If students decided to indefinitely strike (Mon-Fri) over climate inaction, what might it look like, and how might it play out? Here is my preliminary brainstorm:

Who would participate?

The most likely participants are aged 12-17. Below that age you are less independent-minded, and above that age you are likely paying for your education. At 12-17, the main thing you are risking are academic results, which a lot of folks may consider a risk worth taking.

Why would politicians care?

Education matters?

I suspect politicians would worry at least a bit about a generation falling behind in their education, if only because they have grade numbers to hit that they don't want to look bad by missing. A bit further down the line, they might worry about resulting employability, and unemployment figures. Beyond this, I'm foggy on why/how much politicians might care about non-voters' education unless it actually bothered voters. Which brings me to....

Angry parents?

At least at first, I imagine a lot of parents would support their kids, and direct their anger at politicians. And fortunately for the kids, their parents can vote.

Obstacles to parental support might include fear for their kids' grades, logistical difficulties of not having a school looking after their kids for ~8 hours a day (although working from home due to COVID might help here), and fear of government retribution (more on that later). But most adults also view climate change as a major threat (https://www.pewresearch.org/fact-tank/2019/04/18/a-look-at-how-people-around-the-world-view-climate-change/) and are invested in their kids' futures. 

So I think there's a decent chance of supportive, angry parents, and that it might be enough to spur meaningful political action. But this would depend on how long the situation lasted....

Strike breakers

Political threats/prosecution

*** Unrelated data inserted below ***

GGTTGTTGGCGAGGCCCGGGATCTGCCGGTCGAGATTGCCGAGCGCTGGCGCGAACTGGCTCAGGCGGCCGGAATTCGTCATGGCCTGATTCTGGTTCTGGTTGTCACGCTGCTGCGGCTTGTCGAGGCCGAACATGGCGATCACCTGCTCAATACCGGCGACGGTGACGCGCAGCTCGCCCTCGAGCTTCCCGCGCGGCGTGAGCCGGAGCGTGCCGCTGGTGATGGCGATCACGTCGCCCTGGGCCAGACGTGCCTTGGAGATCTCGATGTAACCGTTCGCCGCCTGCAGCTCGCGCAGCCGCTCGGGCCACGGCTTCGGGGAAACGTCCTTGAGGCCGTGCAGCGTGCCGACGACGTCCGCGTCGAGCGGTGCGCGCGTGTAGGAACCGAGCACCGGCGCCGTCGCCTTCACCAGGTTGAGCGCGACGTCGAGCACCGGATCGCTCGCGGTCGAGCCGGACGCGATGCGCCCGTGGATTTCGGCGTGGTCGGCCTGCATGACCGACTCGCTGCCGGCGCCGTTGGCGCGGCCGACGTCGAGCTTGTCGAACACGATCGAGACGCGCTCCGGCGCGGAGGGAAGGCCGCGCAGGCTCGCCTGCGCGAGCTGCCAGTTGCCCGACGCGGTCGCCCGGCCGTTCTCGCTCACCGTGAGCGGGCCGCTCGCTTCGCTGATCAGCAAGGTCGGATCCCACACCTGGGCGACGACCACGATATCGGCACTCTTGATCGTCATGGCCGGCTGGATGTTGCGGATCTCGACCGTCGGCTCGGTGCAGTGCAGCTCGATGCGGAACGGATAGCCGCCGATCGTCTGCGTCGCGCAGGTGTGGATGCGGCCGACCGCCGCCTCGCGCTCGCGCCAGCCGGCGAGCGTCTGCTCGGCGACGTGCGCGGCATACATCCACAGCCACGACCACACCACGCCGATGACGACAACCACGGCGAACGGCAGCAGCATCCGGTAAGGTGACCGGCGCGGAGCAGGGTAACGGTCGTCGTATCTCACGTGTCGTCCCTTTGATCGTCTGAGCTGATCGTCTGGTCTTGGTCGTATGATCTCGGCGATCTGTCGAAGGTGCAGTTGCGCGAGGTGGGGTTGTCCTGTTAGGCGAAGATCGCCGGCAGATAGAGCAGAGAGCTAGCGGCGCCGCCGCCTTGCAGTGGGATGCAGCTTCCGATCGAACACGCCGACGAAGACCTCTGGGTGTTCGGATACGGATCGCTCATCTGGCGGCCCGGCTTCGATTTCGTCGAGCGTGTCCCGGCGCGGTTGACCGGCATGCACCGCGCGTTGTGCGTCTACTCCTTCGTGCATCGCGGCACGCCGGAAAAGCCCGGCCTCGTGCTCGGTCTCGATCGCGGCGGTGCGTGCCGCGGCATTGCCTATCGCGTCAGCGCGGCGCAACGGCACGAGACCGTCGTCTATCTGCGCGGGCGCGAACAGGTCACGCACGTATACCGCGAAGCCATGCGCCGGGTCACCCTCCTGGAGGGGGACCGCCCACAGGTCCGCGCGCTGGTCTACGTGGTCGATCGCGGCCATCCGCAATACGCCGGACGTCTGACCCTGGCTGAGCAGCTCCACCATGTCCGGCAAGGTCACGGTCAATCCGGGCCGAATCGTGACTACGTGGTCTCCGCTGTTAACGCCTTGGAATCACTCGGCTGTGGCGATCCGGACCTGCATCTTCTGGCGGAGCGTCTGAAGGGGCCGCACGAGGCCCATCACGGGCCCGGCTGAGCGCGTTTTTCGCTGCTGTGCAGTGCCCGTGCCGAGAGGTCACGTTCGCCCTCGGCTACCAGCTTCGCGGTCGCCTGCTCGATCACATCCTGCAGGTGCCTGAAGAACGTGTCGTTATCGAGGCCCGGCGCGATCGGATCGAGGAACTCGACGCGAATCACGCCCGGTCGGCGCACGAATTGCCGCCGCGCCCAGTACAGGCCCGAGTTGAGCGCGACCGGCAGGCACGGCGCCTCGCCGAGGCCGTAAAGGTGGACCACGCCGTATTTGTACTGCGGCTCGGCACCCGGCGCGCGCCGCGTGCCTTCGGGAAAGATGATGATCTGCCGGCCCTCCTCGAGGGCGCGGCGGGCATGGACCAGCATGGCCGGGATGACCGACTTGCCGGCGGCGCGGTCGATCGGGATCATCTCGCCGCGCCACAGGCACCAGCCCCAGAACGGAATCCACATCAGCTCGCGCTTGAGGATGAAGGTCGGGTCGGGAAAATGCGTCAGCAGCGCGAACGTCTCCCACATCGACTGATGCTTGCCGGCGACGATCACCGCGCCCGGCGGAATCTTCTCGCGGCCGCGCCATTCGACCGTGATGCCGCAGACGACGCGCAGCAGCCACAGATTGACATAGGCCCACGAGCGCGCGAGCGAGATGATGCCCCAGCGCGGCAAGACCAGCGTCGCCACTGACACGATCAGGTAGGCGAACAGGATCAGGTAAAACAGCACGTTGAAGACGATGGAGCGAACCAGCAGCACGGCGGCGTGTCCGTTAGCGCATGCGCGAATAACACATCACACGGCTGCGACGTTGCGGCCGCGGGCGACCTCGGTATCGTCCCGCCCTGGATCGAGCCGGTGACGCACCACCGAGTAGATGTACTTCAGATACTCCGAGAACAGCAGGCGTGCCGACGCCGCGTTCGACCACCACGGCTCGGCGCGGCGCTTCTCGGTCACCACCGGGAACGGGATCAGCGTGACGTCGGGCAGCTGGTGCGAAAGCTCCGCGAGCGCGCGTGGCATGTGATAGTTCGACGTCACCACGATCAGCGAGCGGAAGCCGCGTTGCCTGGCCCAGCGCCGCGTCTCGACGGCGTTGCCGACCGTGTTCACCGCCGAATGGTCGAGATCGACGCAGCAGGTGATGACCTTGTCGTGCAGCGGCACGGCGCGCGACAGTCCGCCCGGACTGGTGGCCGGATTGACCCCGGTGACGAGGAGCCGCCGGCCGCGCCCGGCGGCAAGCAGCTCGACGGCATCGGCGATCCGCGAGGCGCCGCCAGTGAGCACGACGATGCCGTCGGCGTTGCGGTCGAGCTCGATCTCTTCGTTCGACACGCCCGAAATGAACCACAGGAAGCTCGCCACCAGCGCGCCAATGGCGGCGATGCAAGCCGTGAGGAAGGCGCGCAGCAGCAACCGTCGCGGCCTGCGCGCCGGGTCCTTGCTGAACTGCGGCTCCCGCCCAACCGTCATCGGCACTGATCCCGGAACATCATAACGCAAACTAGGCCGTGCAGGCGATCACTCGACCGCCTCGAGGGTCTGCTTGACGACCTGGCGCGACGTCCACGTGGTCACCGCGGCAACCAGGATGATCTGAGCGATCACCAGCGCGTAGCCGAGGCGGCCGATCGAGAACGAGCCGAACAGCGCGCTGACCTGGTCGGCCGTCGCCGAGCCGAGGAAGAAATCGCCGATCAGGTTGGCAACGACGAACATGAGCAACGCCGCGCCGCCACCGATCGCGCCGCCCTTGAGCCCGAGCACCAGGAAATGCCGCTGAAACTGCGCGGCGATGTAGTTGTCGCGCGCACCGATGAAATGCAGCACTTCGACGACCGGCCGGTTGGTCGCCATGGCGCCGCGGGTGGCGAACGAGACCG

I suspect attempts to legislate/punish parents and kids for striking would be met with a lot of indignation, but politicians might be able to leverage existing laws to threaten parents, and I think this could be more effective. For example, in the UK parents can actually face a short jail term for failing to school their kids: https://www.gov.uk/school-attendance-absence/legal-action-to-enforce-school-attendance. 

While I think threats of this sort might be effective, I'd also guess that actually following through on them and punishing parents would be a massive overplay that would politically backfire.

Minority parents

Even before accounting for fearful parents, not all parents even believe climate change is a threat. These parents would likely be pretty mad at the striking, their kids would still be in school, and the conflict of opinion could spur a national debate. Maybe the minority group would win the political fight. 


When things drag on long enough, sometimes movements run out of steam. Kids and their parents give up, start worrying more about grades and college, and the whole thing just winds down without having achieved its objectives.


In the interest of accountability and self-improvement, here are the probabilities I'd assign to some of the events above in the hypothetical event of a student climate strike. I'm assuming these would be assessed using a Tetlock style Brier score (roughly brier_score = sum((actual_outcomes - forecasts) ^ 2) / number_of_forecasts) (https://en.wikipedia.org/wiki/Superforecasting:_The_Art_and_Science_of_Prediction).

  • >2/3rds of participants are aged 12-17: 0.9
  • Majority parental support for 1 month: 0.8, 2 months: 0.5, 3 months: 0.4.